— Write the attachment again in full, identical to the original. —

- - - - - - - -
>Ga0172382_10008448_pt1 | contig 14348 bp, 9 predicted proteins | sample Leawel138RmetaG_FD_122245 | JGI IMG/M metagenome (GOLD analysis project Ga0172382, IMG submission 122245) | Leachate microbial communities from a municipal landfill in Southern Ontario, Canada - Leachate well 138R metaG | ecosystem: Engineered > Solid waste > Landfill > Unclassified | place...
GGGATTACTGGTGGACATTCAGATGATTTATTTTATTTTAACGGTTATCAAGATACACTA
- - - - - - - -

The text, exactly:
>Ga0172382_10008448_pt1 | contig 14348 bp, 9 predicted proteins | sample Leawel138RmetaG_FD_122245 | JGI IMG/M metagenome (GOLD analysis project Ga0172382, IMG submission 122245) | Leachate microbial communities from a municipal landfill in Southern Ontario, Canada - Leachate well 138R metaG | ecosystem: Engineered > Solid waste > Landfill > Unclassified | place...
GGGATTACTGGTGGACATTCAGATGATTTATTTTATTTTAACGGTTATCAAGATACACTA